KonMari, that magical unicorn, has (slowly) breathed new life into my musty and messy apartment, and I’m thrilled to share that just a short eight and a half weeks after beginning, KonMari has firmly settled herself into my bedroom and I’m not letting her leave.
For the uninitiated, the KonMari method is a ‘method’ of tidying developed by the ubiquitous Marie Kondo. Kondo began her tidying business in Japan, and has published two books explaining her (very) unique method: The Life Changing Magic of Tidying Up and Spark Joy (released in January 2016, this is the ‘illustrated companion’ to the first book). I’ve read the first, and have my name down at the library for the second.
The core premise of the KonMari method is to: 1. remove everything that doesn’t spark joy; 2. put everything that remains away in its place. Rinse and repeat, forever and ever and ever. It’s extremely simple, but the simplicity is what makes it so effective. You read the book and go ‘well, duh’. And that’s always a nice change to having to tunnel your way through complicated ideas and systems and programs to get to some kind of solution to your fear of facing overstuffed drawers, baskets and corners of your home.So the ‘well duh’ moment you have reading about life changing magic is a welcome experience.
I KonMari’d the bathroom, and remain thrilled at how effective the process has been. Seven weeks later, everything still lives nicely in its place. The drawers look as good as they did when I first cleaned them. Nothing manages to breed on the bathroom counter; in fact, the total number of items remaining continues to decline as I use things up because I actually know I have them, instead of buying eighteen of the same thing because I can’t locate it in overstuffed ‘storage drawers’ which I’m too scared to confront. The total percentage of items removed stays at 43%, and the aim is to work my way down to 60% by the end of 2016.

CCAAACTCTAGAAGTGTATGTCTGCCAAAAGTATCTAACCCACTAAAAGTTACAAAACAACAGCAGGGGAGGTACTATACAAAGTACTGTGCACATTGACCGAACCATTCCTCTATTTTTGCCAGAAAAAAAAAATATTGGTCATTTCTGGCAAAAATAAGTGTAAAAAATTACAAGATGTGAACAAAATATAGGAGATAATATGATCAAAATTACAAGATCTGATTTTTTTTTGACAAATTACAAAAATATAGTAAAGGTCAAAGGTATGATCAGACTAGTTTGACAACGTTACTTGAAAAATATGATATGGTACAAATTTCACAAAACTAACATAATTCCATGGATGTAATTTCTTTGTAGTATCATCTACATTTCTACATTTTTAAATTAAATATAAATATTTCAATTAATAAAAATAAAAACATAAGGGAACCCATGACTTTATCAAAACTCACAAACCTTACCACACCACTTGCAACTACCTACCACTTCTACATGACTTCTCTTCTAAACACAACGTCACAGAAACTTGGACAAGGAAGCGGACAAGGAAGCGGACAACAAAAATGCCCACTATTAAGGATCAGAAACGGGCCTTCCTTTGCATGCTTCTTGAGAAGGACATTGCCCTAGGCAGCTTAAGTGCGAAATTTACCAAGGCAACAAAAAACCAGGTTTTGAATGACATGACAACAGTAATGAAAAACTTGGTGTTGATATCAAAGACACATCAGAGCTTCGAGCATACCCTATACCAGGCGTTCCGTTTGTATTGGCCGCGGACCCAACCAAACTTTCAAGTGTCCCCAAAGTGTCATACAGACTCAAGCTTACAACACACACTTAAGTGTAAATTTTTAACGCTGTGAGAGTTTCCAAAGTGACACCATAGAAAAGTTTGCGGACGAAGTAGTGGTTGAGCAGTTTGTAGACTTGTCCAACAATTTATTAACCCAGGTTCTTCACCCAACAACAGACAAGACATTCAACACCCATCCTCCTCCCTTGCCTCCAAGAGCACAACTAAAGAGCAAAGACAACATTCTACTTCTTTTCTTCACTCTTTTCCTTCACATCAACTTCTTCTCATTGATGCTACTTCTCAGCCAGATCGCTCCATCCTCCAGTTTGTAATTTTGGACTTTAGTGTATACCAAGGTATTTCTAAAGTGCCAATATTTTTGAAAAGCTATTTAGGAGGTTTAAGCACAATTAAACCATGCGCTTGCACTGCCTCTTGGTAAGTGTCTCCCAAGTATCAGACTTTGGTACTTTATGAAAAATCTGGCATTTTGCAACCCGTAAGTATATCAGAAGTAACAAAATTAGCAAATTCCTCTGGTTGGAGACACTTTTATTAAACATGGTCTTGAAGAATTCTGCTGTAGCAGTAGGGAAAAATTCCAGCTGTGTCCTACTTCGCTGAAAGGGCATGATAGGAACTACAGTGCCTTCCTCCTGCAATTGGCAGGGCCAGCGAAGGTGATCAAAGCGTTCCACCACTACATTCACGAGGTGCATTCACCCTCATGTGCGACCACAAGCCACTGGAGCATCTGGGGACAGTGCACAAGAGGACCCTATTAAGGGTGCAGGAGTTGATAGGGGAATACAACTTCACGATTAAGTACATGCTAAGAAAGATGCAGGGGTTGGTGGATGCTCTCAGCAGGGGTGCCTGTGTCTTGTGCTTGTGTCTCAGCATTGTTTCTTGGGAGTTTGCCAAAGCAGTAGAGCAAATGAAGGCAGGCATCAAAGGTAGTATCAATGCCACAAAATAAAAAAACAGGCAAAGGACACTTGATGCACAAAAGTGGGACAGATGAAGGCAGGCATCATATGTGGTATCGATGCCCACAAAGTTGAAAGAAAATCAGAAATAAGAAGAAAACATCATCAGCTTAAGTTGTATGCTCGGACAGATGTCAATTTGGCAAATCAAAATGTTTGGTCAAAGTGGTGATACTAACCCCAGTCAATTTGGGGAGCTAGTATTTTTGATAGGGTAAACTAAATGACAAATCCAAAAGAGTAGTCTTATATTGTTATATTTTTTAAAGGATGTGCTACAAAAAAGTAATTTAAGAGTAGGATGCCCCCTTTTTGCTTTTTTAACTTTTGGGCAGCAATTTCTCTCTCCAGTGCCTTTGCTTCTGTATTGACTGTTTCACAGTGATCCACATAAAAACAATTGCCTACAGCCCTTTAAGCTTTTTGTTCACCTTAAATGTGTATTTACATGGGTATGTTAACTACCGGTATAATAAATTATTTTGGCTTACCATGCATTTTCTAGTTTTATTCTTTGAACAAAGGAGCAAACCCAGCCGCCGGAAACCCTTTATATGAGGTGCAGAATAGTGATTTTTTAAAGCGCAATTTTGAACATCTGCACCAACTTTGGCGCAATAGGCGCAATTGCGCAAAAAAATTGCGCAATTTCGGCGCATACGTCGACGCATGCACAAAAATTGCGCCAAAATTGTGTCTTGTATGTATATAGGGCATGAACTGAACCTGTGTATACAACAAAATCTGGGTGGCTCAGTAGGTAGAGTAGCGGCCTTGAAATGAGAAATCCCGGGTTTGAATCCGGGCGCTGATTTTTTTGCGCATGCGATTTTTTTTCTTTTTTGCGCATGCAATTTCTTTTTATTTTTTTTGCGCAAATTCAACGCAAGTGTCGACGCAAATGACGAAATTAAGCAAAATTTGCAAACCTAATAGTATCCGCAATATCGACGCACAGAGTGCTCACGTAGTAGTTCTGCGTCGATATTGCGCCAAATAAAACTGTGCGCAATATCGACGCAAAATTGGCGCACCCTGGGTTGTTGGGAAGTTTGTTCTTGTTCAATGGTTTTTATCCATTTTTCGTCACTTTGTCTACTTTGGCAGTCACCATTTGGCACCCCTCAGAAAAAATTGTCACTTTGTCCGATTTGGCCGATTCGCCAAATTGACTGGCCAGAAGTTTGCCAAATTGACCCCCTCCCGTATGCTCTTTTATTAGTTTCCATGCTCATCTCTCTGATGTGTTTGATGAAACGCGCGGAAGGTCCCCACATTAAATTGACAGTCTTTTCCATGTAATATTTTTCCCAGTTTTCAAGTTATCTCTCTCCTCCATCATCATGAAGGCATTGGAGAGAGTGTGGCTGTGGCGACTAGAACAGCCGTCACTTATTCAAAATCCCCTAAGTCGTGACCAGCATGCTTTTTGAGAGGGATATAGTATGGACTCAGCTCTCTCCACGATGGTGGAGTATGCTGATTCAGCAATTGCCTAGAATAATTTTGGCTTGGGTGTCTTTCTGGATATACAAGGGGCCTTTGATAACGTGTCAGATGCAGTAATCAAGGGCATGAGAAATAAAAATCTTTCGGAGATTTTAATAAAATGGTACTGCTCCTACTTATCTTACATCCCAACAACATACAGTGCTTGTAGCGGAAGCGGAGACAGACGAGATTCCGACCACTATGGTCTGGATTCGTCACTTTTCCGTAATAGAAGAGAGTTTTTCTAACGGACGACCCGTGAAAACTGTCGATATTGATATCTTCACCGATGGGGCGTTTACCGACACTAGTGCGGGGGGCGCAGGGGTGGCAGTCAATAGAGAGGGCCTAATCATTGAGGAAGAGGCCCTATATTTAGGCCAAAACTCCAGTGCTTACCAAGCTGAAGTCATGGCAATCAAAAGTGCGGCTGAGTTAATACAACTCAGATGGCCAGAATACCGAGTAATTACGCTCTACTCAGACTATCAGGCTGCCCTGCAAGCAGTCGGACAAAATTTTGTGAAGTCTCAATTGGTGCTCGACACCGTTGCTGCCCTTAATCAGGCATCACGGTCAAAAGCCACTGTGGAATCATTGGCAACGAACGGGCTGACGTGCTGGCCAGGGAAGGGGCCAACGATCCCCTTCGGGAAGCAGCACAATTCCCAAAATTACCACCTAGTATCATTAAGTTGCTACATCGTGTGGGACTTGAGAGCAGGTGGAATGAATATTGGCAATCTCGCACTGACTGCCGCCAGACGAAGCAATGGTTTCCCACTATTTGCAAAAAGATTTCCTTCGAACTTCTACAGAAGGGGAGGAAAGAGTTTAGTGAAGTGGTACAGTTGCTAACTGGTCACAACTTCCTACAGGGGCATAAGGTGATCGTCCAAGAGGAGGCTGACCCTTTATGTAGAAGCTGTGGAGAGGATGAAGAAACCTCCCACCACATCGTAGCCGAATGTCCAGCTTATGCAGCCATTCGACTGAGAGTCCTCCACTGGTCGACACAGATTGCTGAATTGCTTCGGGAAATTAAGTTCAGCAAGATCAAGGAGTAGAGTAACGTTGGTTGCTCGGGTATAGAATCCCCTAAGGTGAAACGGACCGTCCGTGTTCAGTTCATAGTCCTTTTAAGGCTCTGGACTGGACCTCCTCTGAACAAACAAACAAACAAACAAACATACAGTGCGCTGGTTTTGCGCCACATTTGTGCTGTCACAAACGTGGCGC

Thanks to the overwhelming success in the bathroom, I let KonMari into the bedroom. This ended up being a very long and tortuous process. Unlike the bathroom, which I smashed out in a jetlagged day, the bedroom involved a lot of emotion, frustration and laziness. I also cheated. Marie Kondo, the oracle of tidiness, says one must remove and reduce before one may purchase any form of storage. However, Ikea got the better of me, and I got some extra drawers for my existing Pax unit, in the dream of folding and storing my clothes like Marie does. Totally worth it, as I build the drawers myself (what a legend), and they did become an integral part of succeeding in this process. But I digress.
First, I took a good hard look at my wardrobe. Then I also looked at my floor, under my bed, and in some random wire baskets I have because my clothes lived everywhere. Embarrassingly, I also looked in the boyf’s section of clothing storage, because my clothes seem to wander off and hide under all kinds of glorious piles.
I’m getting heart palpitations just looking at those photos. In case you can’t tell, this level of total catastrophe was a cause of constant and significant stress. It was impossible to sleep well, and I was constantly overwhelmed at the sheer impossibility of addressing this disaster.